In the case of early effects or those without intercellular communications, the same cellular exposure concentration is assumed to cause the same effects, both qualitatively and quantitatively, in vitro and in vivo . In these conditions, developing a simple PD model of the dose–response relationship observed in vitro, and transposing it without changes to predict in vivo effects is not enough. [44]

See also

Related Research Articles

Studies that are in vivo are those in which the effects of various biological entities are tested on whole, living organisms or cells, usually animals, including humans, and plants, as opposed to a tissue extract or dead organism. This is not to be confused with experiments done in vitro, i.e., in a laboratory environment using test tubes, Petri dishes, etc. Examples of investigations in vivo include: the pathogenesis of disease by comparing the effects of bacterial infection with the effects of purified bacterial toxins; the development of non-antibiotics, antiviral drugs, and new drugs generally; and new surgical procedures. Consequently, animal testing and clinical trials are major elements of in vivo research. In vivo testing is often employed over in vitro because it is better suited for observing the overall effects of an experiment on a living subject. In drug discovery, for example, verification of efficacy in vivo is crucial, because in vitro assays can sometimes yield misleading results with drug candidate molecules that are irrelevant in vivo.

<span class="mw-page-title-main">Toxicology</span> Study of substances harmful to living organisms

Toxicology is a scientific discipline, overlapping with biology, chemistry, pharmacology, and medicine, that involves the study of the adverse effects of chemical substances on living organisms and the practice of diagnosing and treating exposures to toxins and toxicants. The relationship between dose and its effects on the exposed organism is of high significance in toxicology. Factors that influence chemical toxicity include the dosage, duration of exposure, route of exposure, species, age, sex, and environment. Toxicologists are experts on poisons and poisoning. There is a movement for evidence-based toxicology as part of the larger movement towards evidence-based practices. Toxicology is currently contributing to the field of cancer research, since some toxins can be used as drugs for killing tumor cells. One prime example of this is ribosome-inactivating proteins, tested in the treatment of leukemia.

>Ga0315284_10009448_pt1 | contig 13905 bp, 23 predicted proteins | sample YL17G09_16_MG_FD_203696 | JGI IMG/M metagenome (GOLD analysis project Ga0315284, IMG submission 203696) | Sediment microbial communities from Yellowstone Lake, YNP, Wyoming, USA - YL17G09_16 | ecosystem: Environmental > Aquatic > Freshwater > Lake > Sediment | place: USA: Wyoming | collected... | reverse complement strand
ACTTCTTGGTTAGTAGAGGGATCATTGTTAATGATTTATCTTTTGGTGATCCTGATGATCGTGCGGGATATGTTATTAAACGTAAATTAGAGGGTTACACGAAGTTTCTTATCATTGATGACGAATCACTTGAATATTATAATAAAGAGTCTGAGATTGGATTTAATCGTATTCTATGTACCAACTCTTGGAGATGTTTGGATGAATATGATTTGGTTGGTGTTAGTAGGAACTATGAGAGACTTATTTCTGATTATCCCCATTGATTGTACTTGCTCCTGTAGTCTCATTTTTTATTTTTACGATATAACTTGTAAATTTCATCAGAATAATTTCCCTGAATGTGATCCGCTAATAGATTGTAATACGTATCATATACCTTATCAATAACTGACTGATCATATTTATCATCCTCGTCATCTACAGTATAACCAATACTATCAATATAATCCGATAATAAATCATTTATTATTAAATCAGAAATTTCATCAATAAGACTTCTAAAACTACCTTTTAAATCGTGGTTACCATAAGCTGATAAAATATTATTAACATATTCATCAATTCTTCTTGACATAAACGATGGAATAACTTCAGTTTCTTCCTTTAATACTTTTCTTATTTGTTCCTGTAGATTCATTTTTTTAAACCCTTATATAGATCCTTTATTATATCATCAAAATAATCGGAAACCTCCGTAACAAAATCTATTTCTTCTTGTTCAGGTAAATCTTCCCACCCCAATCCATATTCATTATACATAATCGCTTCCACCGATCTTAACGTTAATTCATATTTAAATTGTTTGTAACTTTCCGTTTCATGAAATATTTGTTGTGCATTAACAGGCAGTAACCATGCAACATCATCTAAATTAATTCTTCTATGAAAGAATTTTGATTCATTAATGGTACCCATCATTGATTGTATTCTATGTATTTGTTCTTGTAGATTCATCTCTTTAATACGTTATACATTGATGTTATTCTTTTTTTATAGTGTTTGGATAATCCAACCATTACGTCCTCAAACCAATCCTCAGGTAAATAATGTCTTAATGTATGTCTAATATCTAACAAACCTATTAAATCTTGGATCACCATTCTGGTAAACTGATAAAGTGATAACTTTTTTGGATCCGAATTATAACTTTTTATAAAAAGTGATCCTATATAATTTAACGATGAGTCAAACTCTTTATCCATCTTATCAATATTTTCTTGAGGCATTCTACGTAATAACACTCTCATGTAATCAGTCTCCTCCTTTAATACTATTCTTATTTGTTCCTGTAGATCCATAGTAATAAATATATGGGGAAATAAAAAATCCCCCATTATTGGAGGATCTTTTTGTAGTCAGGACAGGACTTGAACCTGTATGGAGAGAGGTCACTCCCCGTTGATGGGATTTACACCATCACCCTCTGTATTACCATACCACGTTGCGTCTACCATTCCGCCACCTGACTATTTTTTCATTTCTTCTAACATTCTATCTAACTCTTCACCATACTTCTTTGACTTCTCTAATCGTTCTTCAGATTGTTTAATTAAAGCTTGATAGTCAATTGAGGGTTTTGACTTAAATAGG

<i>Xenopus</i> Genus of amphibians

Xenopus is a genus of highly aquatic frogs native to sub-Saharan Africa. Twenty species are currently described within it. The two best-known species of this genus are Xenopus laevis and Xenopus tropicalis, which are commonly studied as model organisms for developmental biology, cell biology, toxicology, neuroscience and for modelling human disease and birth defects.

In vitro toxicity testing is the scientific analysis of the toxic effects of chemical substances on cultured bacteria or mammalian cells. In vitro testing methods are employed primarily to identify potentially hazardous chemicals and/or to confirm the lack of certain toxic properties in the early stages of the development of potentially useful new substances such as therapeutic drugs, agricultural chemicals and food additives.

Haptens are small molecules that elicit an immune response only when attached to a large carrier such as a protein; the carrier may be one that also does not elicit an immune response by itself. The mechanisms of absence of immune response may vary and involve complex immunological interactions, but can include absent or insufficient co-stimulatory signals from antigen-presenting cells.